IF Hawk-Eye goal-line technology or VAR had existed when Dave Mackinnon played for Rangers back in the 1980s then he would be able to proudly state today that he once scored in an Old Firm game.

Not just any old Old Firm game either – the famous 4-4 draw between the fierce Glasgow rivals at Ibrox back in 1986.

Full-back McKinnon was perfectly positioned in the opposition penalty box when Celtic goalkeeper Pat Bonner punched clear a Davie Cooper corner kick in the second-half of that incident-packed Premier League encounter.

He nodded an arching header over the visitors’ flat-footed rearguard and watched as the ball dipped under the crossbar.

Then saw his team mate Cammy Fraser nip in and get a final touch on his effort.

The midfielder was credited with the goal in the newspapers the following day much to the annoyance of the defender.

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“I scored in the 4-4 game,” he said. “Pat Bonner told me afterwards that my header was over the line. Ally McCoist and Robert Fleck told me exactly the same thing. But Cammy Fraser got a touch.

“It was definitely over the line, about a yard over the line. Everybody came running up to me afterwards to congratulate me because it was that unusual for me to score.

“To be fair to Cammy, he did exactly the right thing as a midfield player. He went in the goal to make sure it was in, but it was definitely in. Maybe someone could do a VAR check on it now!”

Glasgow Times: Mackinnon added: “I played in between 20 and 30 Old Firm games, which was great. It was quite a thing. I scored three goals in total for Rangers, excluding penalties. But I never scored against Celtic. I had a few shots, particularly when I was pushed into midfield, but I never scored.

“My big claim to fame is setting up Ally McCoist for his first ever goal against Celtic at Parkhead at the start of the 1983/84 season. It was after about 30 seconds – I think it was the fastest goal in Scottish football at the time. But it would have been nice to score one myself.”

You would think that Mackinnon, who last week inspected the restoration work which has been carried out on the statue of his friend and former team mate Cooper in the Hamilton Palace grounds as the result of an online appeal he launched, would be firmly in favour of VAR having been denied his place in the history books by a wrong decision.

Nothing, though, could be further from the truth. The former right back feels the involvement of modern technology in the decision-making process has made football in general and Scottish football in particular far less physical than it used to be. And he does not think that is necessarily a positive development.

He certainly believes the “art” of the slide tackle, something which he used to pride himself on and which he knows from personal experience that football supporters love to see, is slowly but surely being lost to the game.

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“I wouldn’t have liked VAR,” said Mackinnon. “A lot of things happened off the ball in my time, people getting punched and elbowed and what have you. If there had been cameras there then there would have been about eight players left on the park at the final whistle. But it was just in the spirit of the game.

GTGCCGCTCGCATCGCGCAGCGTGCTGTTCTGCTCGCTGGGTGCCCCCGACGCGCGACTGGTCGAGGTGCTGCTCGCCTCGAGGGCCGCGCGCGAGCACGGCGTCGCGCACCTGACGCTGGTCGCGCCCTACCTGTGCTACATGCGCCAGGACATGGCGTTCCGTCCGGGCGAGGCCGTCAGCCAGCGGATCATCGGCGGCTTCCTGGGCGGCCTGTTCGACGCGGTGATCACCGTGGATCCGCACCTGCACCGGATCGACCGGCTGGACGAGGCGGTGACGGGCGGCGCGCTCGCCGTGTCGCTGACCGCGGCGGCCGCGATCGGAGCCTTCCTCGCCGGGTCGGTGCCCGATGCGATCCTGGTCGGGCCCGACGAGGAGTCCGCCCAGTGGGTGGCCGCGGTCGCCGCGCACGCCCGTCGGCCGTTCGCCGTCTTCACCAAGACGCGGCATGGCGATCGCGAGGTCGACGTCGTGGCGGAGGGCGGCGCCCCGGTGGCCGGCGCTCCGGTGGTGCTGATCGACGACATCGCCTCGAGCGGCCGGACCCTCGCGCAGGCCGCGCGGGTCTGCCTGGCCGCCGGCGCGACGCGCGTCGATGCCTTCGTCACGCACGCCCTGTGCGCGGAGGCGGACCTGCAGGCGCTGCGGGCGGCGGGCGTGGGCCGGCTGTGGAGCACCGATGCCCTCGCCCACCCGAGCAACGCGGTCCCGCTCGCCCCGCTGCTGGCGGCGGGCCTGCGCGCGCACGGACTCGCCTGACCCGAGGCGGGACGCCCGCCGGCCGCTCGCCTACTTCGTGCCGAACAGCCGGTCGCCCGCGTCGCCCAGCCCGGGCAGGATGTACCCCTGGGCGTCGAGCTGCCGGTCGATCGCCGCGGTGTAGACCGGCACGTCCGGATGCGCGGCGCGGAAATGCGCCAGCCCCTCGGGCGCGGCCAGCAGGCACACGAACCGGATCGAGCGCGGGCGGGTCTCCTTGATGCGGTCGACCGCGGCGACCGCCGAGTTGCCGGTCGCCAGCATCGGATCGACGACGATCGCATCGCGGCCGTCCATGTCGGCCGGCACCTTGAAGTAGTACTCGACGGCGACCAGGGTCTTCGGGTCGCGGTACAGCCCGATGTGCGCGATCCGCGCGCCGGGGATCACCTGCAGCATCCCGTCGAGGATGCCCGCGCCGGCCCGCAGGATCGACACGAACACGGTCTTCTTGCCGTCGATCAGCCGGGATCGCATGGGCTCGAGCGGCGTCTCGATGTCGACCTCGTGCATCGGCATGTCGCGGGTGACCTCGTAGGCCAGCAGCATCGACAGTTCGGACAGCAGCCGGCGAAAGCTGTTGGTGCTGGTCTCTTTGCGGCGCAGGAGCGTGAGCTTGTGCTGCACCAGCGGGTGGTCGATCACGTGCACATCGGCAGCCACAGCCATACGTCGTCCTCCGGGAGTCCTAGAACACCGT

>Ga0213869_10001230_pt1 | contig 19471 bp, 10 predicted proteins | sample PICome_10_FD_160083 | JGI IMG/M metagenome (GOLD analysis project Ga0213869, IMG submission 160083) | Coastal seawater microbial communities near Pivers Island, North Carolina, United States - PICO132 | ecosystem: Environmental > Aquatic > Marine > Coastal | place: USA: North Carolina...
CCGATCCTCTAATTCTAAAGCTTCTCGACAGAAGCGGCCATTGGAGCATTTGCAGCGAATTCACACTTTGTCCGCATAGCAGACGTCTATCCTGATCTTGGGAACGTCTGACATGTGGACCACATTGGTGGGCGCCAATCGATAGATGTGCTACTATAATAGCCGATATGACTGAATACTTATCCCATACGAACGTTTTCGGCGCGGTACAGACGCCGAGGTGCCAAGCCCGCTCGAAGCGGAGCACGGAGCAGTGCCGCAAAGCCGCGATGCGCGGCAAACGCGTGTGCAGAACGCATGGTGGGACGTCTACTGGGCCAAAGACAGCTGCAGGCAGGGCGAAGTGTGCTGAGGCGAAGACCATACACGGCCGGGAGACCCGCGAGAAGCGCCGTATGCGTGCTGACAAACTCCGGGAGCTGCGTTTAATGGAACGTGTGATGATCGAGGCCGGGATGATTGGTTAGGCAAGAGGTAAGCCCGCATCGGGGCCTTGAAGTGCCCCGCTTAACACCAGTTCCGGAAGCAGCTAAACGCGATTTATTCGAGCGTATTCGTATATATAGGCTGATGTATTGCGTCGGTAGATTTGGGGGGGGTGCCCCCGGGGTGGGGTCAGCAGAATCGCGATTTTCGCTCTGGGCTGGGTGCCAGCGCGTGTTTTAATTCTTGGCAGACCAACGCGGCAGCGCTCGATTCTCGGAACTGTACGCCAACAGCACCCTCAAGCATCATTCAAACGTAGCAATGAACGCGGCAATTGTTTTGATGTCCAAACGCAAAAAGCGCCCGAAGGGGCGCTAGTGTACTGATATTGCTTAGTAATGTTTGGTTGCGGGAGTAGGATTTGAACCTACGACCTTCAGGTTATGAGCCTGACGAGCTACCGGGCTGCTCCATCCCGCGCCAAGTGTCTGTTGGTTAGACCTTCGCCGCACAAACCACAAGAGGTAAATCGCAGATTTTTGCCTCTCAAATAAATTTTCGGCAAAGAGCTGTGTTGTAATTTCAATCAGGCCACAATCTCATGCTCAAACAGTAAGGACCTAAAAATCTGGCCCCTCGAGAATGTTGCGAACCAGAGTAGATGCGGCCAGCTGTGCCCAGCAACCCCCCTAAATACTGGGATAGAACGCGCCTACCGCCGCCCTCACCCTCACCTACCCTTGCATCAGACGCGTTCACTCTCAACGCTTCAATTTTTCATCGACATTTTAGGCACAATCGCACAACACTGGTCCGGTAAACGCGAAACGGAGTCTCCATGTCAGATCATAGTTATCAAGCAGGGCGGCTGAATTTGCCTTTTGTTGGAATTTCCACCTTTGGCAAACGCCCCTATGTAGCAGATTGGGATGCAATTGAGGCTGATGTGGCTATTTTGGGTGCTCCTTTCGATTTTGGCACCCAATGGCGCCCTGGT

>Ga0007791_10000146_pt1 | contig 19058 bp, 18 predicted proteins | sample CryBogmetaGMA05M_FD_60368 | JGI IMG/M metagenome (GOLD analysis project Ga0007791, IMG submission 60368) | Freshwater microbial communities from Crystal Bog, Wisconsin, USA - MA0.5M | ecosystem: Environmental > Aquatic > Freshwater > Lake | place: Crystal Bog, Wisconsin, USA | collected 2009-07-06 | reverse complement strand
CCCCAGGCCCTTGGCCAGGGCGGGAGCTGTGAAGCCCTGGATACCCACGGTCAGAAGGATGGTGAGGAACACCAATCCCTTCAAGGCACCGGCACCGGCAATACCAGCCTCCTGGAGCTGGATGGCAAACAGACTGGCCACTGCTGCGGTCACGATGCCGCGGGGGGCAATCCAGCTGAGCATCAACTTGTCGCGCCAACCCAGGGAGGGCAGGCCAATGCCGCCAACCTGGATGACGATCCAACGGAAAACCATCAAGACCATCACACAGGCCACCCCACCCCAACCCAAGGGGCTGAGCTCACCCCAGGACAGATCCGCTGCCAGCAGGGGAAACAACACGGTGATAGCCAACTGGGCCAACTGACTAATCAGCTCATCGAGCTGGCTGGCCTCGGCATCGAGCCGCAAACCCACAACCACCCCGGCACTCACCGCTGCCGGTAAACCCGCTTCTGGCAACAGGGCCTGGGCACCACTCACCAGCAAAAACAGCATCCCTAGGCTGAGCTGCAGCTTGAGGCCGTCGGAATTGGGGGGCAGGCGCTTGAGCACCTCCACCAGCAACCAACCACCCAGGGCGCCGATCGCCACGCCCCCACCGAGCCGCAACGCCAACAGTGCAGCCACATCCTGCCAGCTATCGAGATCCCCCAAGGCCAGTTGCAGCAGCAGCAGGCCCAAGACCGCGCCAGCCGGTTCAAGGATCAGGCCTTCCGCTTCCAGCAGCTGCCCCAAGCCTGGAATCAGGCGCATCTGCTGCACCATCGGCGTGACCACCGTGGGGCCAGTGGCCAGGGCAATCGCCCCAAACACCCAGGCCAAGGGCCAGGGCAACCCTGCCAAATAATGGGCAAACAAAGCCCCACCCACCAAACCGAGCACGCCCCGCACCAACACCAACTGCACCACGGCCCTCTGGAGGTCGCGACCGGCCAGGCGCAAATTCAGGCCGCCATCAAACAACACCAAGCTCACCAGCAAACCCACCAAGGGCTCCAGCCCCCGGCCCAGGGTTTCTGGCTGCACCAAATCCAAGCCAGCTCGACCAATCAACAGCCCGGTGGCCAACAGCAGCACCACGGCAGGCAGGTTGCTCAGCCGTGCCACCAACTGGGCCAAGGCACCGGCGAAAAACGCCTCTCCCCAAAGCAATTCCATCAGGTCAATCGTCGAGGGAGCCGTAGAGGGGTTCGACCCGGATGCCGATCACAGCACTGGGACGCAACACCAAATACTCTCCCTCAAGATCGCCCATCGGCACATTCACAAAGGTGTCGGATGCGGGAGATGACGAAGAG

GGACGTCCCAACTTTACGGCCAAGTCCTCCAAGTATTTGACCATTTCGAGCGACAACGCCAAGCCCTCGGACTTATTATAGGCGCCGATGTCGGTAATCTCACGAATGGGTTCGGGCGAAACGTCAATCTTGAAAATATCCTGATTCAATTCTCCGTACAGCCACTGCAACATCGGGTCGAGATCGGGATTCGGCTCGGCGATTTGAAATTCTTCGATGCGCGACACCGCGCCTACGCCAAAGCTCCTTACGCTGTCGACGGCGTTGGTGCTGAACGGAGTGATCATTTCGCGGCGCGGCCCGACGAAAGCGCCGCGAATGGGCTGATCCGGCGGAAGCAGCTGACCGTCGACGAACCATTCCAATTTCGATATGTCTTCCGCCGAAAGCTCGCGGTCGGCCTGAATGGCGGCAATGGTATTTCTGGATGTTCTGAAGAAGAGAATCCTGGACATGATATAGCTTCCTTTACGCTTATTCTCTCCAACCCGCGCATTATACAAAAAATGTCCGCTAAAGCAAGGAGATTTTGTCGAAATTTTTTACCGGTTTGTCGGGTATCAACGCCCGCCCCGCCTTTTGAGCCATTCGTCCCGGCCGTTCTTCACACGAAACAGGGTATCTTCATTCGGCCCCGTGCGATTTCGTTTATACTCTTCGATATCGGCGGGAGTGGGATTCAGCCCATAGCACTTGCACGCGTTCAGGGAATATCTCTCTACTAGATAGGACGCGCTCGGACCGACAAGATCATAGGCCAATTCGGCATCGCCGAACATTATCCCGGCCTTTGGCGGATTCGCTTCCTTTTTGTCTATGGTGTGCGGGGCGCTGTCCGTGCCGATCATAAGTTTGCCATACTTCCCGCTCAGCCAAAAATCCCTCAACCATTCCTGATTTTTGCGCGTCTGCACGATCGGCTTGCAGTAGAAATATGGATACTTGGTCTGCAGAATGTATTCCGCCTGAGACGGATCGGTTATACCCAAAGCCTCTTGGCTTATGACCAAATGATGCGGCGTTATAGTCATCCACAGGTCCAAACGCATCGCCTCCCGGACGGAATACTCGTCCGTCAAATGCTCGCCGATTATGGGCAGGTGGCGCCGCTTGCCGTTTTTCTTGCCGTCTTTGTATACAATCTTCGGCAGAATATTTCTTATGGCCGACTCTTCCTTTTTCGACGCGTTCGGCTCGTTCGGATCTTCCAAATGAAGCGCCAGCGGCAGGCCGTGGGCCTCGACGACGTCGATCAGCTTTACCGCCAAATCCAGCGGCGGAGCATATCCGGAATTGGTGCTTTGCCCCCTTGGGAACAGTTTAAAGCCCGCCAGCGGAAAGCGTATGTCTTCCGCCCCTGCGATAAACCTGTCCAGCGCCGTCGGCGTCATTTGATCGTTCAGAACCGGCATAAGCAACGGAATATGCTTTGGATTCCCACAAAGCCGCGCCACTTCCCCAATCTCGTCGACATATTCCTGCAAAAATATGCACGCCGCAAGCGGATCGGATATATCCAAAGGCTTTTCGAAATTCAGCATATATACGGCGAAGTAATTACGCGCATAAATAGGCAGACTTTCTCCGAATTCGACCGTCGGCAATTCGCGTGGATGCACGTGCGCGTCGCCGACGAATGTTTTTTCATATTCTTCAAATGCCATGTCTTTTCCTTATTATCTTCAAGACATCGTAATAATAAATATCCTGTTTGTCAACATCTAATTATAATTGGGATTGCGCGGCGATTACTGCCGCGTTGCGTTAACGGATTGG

“I was only sent off once in my career – and it was in my last ever game. I came out of retirement to play for Forfar. I got sent off against Hamilton up at Station Park after about 10 minutes for a deliberate handball on the goal line. My hand was on the post and a header came in and hit my arm. The referee deemed it to be deliberate.

“The thing that I practised and practised and practised, and it became an art, was a slide tackle. During a game, if the opposition winger was running towards your goal and you ran in and slide tackled him it raised the whole crowd, especially in Europe.

“Whenever you played in Europe you always had to make sure that you raised the crowd. If you slid in and won the ball it really did that, it lifted atmosphere inside a ground.”

Glasgow Times: He continued: “Sadly, you don’t see players putting in slide tackles now. The way an incident is slowed down by VAR means players can’t follow through and you have to follow through. I would probably get sent off every week now.

“They slow it down to such an extent now and take a still photograph. Then it is interpreted as being dangerous. But if you are a defender you have to defend and use all means available to you to do so. Slide tackling is an art. The fans like it, everyone likes it.

“Even opposition players like it. I can remember speaking to wingers after a game when I played. They would often say, ‘Your timing was spot on there Davie’.”

The goal that Mackinnon scored against Celtic – but which was given to Fraser – at Ibrox in that classic Old Firm showdown in 1986 put Rangers 4-3 ahead and sent the home supporters in the 41,006-strong crowd wild.

But Davie Hay’s men, who would go on to win the Scottish title that season thanks to a 5-0 triumph over St Mirren at Love Street on the final day in May, would secure a point when his cousin Murdo MacLeod rifled in a shot from fully 30 yards out. 

The right back, who released his autobiography Slide Tackles and Boardroom Battles last year, had a few memorable tussles with his relation when they were on opposite sides of the Glasgow divide.

“In one game we came together in midfield and he left me in a heap,” said Mackinnon. “He landed on top of me after his tackle and said, ‘Sorry, ‘Davie, I didn’t realise it was you. I thought you were Jim Bett!’

“As I was lying there, I heard ref Brian McGinlay above me saying, ‘That was a bad one Murdo, you might have to go off for that’. I struggled to my feet and said, ‘Ref, give him a break, he didn’t realise it was me he was tackling’. Brian thought for a minute and then said, ‘Okay, but no more.’ He didn’t even book him!”

Glasgow Times: